“When you encounter a difficulty in your life, an impasse, solve it.  If you can solve it, it’s good. If you can’t solve it, it’s still good, as it’s no longer your problem if you can’t solve it.” Guo Gu(another provocative koan and one I suggest is sensible in our daily life and relationships with others  and not applicable to devastating situations)

My mother, who knew nothing of koans, would say that when you encounter a difficulty, and you can do something about it, do it.  If you can’t do anything, adapt and/or let it go.


I often find these messages applicable to me, even though they are easy to forget.  It is such an ordinary event to take your car in to see if the rattle and squeaks can be repaired and to change the tires. What could be more ordinary than that? Still, the unexpected reminder, perfectly timed, helped me to step back and focus on what I could do rather than waste energy fretting about the what-ifs.

I did the first part, taking my car to the service bay. This was followed by a delighted YES when invited for a lemon poppyseed scone and a coffee with my friend at the Scone Witch. It was a great second start to my morning before going to do the things I had planned and wanted to get done. However, by noon, and hearing nothing from Toyota, my mind spun a few new tales that I quickly interrupted by calling to see how things were going. (checking it out)

Things were going great. An $85.00 part fixed the problem; my spring tires were still in good shape for another year, and the six-month service was uneventful. So, as the ancient wisdom earlier stated – the “problem was solved, and because it was solved, it was good.” I suspect, like me, you have experienced many occasions where that was the case, in both big and small ways.

However, the next part of that message, ”  If you can’t solve it, it’s still good, as it’s no longer your problem if you can’t solve it.”

I can think of many occasions where this is true, especially with our relationships and our human penchant for wanting people to be different than they are.  However, I am also sure this is not the case in the immediacy of a crisis or devastating news.  Once again, this is a cautionary reminder about words, koans, formulas, and advice, which I write so often.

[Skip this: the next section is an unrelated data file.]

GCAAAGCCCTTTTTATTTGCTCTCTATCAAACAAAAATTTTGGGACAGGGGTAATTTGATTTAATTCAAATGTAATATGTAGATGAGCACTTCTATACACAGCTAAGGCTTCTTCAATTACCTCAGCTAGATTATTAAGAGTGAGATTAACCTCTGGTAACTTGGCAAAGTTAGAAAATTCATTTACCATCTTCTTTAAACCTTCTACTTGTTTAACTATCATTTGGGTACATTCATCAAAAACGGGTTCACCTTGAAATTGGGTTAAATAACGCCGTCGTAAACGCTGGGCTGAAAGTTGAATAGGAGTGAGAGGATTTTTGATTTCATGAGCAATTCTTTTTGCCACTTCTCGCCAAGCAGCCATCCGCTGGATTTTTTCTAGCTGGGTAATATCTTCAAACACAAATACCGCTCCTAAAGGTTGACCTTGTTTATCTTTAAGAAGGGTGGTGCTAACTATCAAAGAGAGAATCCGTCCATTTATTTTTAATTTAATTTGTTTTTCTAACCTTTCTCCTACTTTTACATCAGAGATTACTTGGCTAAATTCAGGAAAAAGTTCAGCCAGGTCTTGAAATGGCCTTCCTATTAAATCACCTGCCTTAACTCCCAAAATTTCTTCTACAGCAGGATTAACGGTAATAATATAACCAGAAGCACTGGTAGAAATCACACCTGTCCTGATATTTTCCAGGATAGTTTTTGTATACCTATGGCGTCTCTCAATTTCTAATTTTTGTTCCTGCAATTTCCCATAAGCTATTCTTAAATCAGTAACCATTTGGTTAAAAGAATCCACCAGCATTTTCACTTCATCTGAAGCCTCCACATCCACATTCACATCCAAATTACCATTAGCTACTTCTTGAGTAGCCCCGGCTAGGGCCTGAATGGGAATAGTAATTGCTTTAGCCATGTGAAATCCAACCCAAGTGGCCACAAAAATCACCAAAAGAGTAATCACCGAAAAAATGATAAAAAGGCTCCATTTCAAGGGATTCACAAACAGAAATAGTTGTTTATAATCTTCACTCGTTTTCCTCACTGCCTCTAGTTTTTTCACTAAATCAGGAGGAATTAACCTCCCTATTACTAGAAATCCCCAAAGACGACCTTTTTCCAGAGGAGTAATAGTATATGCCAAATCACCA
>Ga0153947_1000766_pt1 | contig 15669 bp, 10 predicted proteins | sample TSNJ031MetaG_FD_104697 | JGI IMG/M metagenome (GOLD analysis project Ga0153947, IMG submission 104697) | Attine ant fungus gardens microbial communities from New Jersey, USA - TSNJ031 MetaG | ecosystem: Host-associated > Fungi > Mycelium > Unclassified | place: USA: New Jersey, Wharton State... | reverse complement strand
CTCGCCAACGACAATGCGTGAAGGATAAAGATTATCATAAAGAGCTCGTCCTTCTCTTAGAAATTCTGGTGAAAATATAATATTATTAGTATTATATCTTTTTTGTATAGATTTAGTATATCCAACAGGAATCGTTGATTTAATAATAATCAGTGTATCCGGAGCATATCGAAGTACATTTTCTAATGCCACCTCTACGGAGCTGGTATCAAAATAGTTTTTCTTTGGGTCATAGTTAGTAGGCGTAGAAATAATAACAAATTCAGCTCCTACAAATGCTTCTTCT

There are some things that although they need to be accepted, will take a long time. Some things you never get over, but eventually you learn to live with.

The poet David Whyte describes it well:

“Anyone who has suffered real loss, the loss of a child, a marriage, a well-loved home, has always had difficulty conveying the absolute sense of devastation to those who are at present more fortunate. As if standing on fishes, Rilke described it, as if the ground had a life of its own and were swimming away underneath him. Many of us who take the solidity of the world for granted have had glimpses of what it would be like to have that ground taken away, ” he writes.

Please, please remember there is no straight line.

We wobble along, this way and that, trying to figure out what to do.  For all the words that get written there are no formulas. There are no experts that know exactly what you should do. Nor is there a definitive playbook. However,  hand rails and sign posts exist that can offer direction and rest stops along the way. There are our beloved humans who can act as bumper cars to keep us from falling over the cliff. And even if we do wear the victim mantel for awhile  do not be mean to yourself, as you will toss it off in your own good time. It is each of us who gets to figure it out – this crazy, wondrous, painful, privileged, and amazing thing we call life.

In other words

I point this out because I think it is important to remember if you or a loved one is diagnosed with a serious illness or there is an accident or death, this is not a problem to be solved. It goes way beyond that, and you will be standing on fishes until you can regain your equilibrium and figure out how to survive. And you will! And that is good.

Something else:

When I saw those koans this morning, I knew I would want to write about them. But early in the afternoon, I learned that a dear friend had recently received a cancer diagnosis, and I immediately saw the inadequacy of my more ordinary tale. And that is the trouble with words. They are so powerful and can soothe and heal, but they also bring hurt, pain, and misunderstanding. Ultimately, whatever we do, the most important thing is to opt for kindness. Kindness to ourselves, which can be challenging, and kindness to others. Don’t forget to trust yourself!  Ask for help and more information, and do not hesitate to ask questions. Out of the blue, life can change.

Many of you know my favourite quote from John Tarrant – “We are born, and we die, and in between, we get to keep each other company, and that’s the thing that counts the most.”